Higher Education: Resources and Finance

By Seymour E. Harris | Go to book overview

In Table 21A-2 I compare Columbia, Harvard, Johns Hopkins, and Yale, for which figures are available. Among these four institutions there are substantial differences in the number of undergraduates who receive scholarships, varying from 40 per cent at Johns Hopkins to 23 per cent at Columbia. In medicine the percentages are a maximum of 40 at Harvard and a minimum of 13 at Columbia. In law the respective figures are 36 per cent for Yale, 18 per cent for Harvard, and 11 per cent for Columbia. Close to 90 per cent of the students at the Harvard Divinity School receive scholarships, and 50 per cent at Yale. In graduate work the percentages vary from 71 at Johns Hopkins to 9 at Columbia, with 33 per cent for Harvard and Yale. The amount of awards varies substantially also, with Harvard a maximum for undergraduates at $723 and Johns Hopkins a minimum at $530. In medicine the maximum is $656 for Columbia, and only $414 for Yale. Against a large percentage of students getting law scholarships at Yale is the low average grant of $371 against $690 at Harvard and $549 at Columbia. In graduate instruction the largest fellowships are at Harvard and Yale with $1,090 and $1,080, and the lowest at Columbia with $515. Except at Columbia the value of the graduate fellowship exceeds those in the various professional schools as well as the undergraduate average.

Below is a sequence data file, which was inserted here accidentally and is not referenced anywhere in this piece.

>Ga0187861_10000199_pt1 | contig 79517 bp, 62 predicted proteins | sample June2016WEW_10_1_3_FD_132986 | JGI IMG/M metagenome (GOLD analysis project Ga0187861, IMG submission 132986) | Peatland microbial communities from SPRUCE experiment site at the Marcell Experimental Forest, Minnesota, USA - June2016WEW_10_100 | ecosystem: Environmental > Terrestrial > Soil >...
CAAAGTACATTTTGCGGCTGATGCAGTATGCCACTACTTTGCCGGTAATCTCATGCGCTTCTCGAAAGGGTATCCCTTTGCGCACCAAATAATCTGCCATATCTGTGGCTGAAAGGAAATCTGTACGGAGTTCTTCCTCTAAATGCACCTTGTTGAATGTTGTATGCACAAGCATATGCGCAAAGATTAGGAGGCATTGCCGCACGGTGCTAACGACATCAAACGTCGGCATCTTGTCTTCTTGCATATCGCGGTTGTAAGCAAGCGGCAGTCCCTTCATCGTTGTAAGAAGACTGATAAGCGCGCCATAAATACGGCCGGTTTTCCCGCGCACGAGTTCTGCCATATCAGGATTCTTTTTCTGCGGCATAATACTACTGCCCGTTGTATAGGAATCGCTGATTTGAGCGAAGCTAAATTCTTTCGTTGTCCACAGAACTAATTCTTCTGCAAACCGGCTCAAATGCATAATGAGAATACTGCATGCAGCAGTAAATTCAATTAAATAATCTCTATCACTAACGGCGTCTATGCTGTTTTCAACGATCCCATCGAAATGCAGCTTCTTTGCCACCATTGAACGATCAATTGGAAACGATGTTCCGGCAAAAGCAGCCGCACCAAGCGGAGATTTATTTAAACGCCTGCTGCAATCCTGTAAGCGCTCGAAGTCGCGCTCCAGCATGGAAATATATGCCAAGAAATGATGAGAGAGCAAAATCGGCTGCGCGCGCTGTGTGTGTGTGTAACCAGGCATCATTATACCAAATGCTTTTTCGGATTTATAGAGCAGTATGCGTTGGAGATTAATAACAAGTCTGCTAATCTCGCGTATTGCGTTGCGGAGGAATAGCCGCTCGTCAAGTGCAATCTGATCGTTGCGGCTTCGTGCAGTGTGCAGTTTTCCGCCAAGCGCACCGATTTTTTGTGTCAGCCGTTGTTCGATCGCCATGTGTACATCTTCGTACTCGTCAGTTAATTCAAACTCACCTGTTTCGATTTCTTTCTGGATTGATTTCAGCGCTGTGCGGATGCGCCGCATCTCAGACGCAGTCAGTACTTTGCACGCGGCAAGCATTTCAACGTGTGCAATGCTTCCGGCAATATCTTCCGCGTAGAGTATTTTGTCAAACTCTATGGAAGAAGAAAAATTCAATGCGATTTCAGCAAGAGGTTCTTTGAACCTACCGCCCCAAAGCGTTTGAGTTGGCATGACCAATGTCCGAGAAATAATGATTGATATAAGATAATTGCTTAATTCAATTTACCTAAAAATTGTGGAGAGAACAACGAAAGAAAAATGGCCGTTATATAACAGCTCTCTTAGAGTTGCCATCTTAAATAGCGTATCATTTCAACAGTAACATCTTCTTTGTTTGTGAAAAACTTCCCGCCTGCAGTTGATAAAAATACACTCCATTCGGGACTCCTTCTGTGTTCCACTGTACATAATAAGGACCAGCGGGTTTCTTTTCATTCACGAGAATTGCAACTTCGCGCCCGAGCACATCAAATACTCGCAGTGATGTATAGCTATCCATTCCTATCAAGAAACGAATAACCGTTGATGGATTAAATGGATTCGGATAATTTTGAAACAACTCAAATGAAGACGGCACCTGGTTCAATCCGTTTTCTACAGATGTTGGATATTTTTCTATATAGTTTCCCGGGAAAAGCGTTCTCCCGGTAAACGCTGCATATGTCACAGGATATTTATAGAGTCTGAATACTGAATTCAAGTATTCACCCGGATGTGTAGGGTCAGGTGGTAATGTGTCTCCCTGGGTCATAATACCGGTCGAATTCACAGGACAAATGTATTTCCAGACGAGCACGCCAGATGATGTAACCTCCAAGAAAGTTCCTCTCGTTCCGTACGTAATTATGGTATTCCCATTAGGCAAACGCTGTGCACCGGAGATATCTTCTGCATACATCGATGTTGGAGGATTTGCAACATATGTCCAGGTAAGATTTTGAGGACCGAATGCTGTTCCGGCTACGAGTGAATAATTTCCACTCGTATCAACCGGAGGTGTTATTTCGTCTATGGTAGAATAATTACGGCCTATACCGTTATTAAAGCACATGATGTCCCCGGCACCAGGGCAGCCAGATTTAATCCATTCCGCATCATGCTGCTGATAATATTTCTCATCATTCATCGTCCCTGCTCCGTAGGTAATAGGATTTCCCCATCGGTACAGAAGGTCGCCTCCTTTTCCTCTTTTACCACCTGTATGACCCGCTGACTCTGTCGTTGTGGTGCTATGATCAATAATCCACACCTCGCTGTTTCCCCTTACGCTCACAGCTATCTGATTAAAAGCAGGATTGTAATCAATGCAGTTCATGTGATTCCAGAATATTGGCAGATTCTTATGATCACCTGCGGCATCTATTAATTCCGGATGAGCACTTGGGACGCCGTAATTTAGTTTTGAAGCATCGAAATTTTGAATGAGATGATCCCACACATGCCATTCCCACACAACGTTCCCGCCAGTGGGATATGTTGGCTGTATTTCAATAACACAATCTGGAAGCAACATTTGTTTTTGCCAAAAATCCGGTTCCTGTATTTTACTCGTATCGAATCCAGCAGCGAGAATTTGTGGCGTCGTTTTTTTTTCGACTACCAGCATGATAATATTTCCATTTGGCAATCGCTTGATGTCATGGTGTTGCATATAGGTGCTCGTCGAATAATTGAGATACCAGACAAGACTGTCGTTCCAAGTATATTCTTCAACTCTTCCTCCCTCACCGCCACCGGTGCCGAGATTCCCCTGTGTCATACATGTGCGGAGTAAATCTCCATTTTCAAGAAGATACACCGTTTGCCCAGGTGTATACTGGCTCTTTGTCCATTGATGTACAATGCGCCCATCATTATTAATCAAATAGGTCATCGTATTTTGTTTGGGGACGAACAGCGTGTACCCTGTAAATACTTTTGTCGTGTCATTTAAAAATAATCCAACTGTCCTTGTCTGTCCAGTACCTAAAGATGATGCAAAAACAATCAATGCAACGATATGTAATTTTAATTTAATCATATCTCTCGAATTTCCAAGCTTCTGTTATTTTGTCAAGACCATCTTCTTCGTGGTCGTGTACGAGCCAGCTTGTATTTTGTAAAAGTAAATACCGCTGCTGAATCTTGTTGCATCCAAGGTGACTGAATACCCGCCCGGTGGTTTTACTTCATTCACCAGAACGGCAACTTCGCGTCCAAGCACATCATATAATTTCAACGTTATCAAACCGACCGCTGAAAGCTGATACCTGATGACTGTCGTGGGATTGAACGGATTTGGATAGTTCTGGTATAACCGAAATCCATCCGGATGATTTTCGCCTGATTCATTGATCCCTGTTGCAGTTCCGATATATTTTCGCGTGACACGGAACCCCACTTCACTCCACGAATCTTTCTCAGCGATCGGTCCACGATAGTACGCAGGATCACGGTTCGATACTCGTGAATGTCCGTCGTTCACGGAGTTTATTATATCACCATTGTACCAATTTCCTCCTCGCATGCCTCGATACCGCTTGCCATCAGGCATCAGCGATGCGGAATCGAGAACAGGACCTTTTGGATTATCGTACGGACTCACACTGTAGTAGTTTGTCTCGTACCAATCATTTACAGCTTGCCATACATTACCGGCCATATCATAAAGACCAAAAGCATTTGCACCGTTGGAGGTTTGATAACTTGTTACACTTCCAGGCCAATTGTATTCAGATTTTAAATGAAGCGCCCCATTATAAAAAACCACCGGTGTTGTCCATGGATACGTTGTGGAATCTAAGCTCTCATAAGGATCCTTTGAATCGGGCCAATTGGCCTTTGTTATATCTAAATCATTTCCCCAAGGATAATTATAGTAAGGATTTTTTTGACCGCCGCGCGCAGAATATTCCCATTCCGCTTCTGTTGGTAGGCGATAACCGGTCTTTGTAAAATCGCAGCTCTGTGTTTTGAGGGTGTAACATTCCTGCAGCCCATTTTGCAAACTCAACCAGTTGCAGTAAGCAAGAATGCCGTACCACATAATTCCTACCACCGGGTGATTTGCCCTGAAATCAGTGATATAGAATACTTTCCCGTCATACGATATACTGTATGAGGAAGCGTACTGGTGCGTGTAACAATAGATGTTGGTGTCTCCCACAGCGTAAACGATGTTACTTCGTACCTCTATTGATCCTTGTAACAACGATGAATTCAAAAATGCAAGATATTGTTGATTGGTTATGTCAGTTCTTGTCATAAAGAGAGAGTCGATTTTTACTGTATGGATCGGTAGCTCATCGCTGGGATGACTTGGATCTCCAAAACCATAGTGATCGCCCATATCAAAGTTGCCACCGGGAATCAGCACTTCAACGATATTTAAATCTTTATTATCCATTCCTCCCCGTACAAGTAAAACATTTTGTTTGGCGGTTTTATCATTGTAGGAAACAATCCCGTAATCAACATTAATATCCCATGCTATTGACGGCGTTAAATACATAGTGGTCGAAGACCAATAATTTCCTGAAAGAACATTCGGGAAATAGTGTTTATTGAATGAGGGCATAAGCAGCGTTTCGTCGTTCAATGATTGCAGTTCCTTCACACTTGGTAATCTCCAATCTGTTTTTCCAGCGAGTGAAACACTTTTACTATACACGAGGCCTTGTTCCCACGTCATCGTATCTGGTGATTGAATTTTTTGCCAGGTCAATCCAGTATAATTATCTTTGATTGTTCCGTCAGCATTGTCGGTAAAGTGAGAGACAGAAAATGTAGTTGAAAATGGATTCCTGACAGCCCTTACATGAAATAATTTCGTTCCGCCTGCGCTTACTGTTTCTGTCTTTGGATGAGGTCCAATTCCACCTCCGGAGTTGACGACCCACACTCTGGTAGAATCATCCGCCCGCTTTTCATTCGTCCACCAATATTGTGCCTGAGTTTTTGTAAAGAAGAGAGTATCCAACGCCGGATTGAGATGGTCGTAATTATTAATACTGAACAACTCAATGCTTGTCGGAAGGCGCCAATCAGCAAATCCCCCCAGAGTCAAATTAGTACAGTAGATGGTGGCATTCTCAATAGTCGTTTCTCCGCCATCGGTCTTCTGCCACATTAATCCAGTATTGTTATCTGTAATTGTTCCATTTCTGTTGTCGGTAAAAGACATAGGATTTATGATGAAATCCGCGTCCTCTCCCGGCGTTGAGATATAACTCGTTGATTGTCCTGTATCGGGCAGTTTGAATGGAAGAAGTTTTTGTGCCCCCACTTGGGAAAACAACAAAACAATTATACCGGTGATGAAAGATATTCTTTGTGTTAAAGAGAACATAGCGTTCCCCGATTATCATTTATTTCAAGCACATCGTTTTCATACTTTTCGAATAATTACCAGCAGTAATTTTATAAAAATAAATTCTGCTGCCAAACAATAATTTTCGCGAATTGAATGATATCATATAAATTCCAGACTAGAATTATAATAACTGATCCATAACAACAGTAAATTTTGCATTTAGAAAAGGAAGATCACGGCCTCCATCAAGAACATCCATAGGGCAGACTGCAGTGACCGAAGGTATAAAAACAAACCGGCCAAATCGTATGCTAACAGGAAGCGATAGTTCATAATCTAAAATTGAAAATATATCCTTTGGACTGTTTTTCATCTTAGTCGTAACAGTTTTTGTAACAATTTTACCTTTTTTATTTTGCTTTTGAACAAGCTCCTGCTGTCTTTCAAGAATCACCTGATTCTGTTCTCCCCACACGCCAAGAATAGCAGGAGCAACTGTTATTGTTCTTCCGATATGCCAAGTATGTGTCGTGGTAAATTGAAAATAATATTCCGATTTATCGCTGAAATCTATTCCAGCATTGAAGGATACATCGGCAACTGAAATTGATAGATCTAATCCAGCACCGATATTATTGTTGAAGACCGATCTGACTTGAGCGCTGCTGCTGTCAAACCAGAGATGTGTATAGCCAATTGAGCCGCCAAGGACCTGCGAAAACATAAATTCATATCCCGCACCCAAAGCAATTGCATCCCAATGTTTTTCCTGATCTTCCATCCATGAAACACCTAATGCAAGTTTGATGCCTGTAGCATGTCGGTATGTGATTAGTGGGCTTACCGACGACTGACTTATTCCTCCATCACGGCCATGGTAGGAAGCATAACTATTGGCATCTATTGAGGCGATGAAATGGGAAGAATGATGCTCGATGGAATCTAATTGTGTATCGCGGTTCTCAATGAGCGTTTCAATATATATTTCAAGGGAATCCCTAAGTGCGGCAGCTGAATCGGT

The figures suggest that the professional graduate schools rely on loans more than the undergraduate colleges, both in numbers aided and in average amounts. But on the whole Columbia and Johns Hopkins are far behind Harvard and Yale in these matters. The average loan at Yale is in roughly equal amounts in all the different schools, whereas at Harvard they tend to be much larger in the professional schools and graduate schools, except in Divinity, where the tuition is low.

Aid varies greatly according to the school. At Harvard, for example, in twenty-five years tuition rose by $8.2 million, or 350 per cent, but aid rose by $5.5 million, or 1,200 per cent.

Harvard College:
1,271, or 26 per cent, received gift aid in 1957-58
= $1,136,140
586 received loans= 233, 882
Graduate School of Arts and Science: two-thirds received aid= 2,000,000*
Business School: 35 per cent received aid (more than half in loans)= 658,125
Law School: one-third received aid:
In scholarship
= 335,000
In loans= 193,000
School of Public Health: 92 per cent received aid= 341,134
*See footnote n on page 289.

FOOTNOTE
1
Material compiled from The Educational Future of Columbia University, p. 230, and HEW, Financial Aid, College Students: Graduate, 1957.

-285-

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